Relationship selling has been taking a beating lately. Certainly buyers have changed and many of the sales models that were effective a short time ago are no longer relevant. New models must be applied.
In the book The Challenger Sale, the Relationship Builder salesperson (defined as one who advocates for the customer, is generous with time, and gets along with everyone) is the loser. This Challenger model is provocative but misleading. It has pushed Relationship Sellers into an artificial corner that has not been viable for 30 years.
Relationship Sellers aren’t an either or. Relationships with customers are built on more than being a nice guy or gal – they are built on bringing ideas to customers, solving business challenges, questioning the status quo, helping customers refine, redefine, and recognize needs, and drive business results. Yes, any salesperson can combine all these traits in a true relationship.
I was given the best and truest meaning of relationship as it applies to selling 26 years ago by Mr. Fisher, then President of Morgan Stanley. He gave me two directives for a sales program I was developing for him: First, don’t make it cookie-cutter because his people were special (and like him they were – all integrity and the kind of values we surely could use today) and second, call it Relationship Selling. When I questioned the title, he explained that, “A relationship is a series of sales built on trust and value.” His words stuck with me and helped shape Richardson. He captured perfectly what it takes to have a meaningful relationship in selling – bringing value in the form of solutions and ideas, producing results, establishing trust, and closing deal after deal.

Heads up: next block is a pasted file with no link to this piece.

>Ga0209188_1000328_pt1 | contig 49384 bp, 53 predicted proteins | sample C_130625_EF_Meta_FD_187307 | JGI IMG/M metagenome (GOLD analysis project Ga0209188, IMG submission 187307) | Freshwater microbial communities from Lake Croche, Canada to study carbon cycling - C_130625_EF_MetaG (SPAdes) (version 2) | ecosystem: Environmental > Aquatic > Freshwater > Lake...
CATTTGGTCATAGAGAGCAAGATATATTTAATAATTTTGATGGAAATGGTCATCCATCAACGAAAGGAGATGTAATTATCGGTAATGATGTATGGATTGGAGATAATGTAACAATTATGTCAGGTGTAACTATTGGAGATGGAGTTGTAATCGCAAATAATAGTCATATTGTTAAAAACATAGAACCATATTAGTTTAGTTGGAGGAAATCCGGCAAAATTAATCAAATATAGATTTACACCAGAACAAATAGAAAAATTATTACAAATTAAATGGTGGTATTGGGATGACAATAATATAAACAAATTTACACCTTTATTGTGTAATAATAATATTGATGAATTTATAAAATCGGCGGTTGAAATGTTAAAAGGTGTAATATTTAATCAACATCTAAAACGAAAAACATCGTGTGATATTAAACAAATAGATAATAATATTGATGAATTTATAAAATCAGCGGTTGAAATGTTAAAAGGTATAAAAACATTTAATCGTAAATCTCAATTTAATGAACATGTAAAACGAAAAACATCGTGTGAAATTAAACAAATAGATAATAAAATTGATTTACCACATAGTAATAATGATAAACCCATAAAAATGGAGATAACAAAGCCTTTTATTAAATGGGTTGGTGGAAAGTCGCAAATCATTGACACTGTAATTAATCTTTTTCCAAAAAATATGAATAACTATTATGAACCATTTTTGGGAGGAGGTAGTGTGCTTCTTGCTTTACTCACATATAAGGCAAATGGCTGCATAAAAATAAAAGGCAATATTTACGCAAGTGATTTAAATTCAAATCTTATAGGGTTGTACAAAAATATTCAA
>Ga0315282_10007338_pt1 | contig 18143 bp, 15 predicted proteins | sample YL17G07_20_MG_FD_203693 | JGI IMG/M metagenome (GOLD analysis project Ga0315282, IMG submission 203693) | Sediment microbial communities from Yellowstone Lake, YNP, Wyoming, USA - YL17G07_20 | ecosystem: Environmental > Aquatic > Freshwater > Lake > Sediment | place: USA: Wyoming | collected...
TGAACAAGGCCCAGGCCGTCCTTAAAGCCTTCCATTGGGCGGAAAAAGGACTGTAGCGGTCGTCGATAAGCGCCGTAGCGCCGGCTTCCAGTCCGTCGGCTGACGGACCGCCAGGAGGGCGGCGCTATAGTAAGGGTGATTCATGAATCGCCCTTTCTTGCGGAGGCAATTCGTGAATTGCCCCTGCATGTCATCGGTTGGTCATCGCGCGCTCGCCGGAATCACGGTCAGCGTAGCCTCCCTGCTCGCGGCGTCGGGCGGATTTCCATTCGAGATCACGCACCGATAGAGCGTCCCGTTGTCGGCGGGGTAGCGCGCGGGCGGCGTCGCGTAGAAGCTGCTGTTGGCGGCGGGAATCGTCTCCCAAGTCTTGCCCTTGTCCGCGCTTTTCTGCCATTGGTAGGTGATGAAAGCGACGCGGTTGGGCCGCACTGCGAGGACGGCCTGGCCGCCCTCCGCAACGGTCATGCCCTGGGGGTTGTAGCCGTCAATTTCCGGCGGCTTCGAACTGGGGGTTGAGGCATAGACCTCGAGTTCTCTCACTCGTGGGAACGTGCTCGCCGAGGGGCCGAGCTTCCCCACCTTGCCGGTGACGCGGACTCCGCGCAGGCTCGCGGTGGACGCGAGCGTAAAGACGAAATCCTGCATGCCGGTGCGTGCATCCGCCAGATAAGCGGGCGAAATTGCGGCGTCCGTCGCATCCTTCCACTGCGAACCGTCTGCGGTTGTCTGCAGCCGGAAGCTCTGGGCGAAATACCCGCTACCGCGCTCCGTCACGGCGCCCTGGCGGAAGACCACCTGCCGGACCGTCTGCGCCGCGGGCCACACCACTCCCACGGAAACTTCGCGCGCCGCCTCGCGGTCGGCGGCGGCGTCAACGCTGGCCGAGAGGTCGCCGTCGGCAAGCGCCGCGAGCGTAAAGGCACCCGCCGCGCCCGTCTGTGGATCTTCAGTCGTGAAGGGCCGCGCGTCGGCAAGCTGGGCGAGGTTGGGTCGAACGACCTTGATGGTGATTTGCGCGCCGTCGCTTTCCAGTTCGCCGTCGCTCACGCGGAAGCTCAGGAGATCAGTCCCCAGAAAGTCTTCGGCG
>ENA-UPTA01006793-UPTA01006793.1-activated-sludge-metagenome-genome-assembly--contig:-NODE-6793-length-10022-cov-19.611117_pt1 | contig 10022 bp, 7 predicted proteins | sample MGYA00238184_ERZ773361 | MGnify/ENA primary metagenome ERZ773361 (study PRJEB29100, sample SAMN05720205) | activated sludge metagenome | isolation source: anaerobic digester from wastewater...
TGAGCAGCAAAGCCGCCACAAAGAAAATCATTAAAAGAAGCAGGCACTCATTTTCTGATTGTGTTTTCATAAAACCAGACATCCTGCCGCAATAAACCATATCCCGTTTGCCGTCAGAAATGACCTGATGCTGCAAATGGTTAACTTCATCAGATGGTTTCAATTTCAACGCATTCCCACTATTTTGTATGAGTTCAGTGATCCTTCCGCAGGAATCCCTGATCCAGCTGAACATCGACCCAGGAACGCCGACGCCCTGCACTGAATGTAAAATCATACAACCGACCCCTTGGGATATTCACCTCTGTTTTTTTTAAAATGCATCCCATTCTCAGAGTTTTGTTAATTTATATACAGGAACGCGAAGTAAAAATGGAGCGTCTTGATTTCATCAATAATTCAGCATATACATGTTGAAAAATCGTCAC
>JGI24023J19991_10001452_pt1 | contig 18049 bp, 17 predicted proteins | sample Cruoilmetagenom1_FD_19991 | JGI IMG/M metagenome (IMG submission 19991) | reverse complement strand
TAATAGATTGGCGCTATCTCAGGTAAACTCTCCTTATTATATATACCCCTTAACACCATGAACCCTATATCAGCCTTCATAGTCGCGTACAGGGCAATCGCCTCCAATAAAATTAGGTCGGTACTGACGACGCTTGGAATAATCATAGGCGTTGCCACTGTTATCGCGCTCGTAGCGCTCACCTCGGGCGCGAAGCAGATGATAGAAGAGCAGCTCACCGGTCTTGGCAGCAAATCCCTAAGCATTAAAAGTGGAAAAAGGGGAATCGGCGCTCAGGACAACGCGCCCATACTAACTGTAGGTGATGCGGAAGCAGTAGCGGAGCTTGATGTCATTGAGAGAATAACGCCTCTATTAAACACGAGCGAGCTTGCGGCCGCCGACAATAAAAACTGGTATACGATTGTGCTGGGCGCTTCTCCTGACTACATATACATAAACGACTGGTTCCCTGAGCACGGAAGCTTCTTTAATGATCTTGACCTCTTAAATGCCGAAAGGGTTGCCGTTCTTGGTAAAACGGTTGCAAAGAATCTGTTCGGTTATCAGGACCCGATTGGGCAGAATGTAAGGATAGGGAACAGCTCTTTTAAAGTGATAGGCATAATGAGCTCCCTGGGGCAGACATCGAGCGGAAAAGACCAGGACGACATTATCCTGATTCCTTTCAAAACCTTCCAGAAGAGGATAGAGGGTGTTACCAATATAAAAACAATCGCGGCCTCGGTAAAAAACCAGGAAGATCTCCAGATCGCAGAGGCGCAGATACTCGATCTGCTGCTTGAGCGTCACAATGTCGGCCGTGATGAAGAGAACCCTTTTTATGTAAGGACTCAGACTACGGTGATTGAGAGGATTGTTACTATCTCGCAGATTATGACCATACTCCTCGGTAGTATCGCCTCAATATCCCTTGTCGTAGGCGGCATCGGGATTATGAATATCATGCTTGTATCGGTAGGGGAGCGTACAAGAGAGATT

“Relationship” without providing value is meaningless. If it is one or the other, value will trump relationship but it does not and should not be an either or. Don’t let anyone convince you that relationship is a minor thing in a sale. Even in a transactional sale — whether it is in person or on-line — the experience determines in big part if the customer buys or comes back. In a consultative sale in which you are needed for advice and/or implementation the relationship weighs even more heavily.
Without a doubt new tactics are required to succeed over the new sales terrain. Much of what you learned in the past must be unlearned. It is time to come to the table as an equal. Insightful questions, knowledge sharing, value and risk, economic impact, alternative ideas, and sales tools make up the new lexicon of selling But in this new world of selling the relationship is still the real deal. The relationship encompasses all that you bring to your customers so that they open up to you, listen to you, turn to you as their thought partner, and buy from you.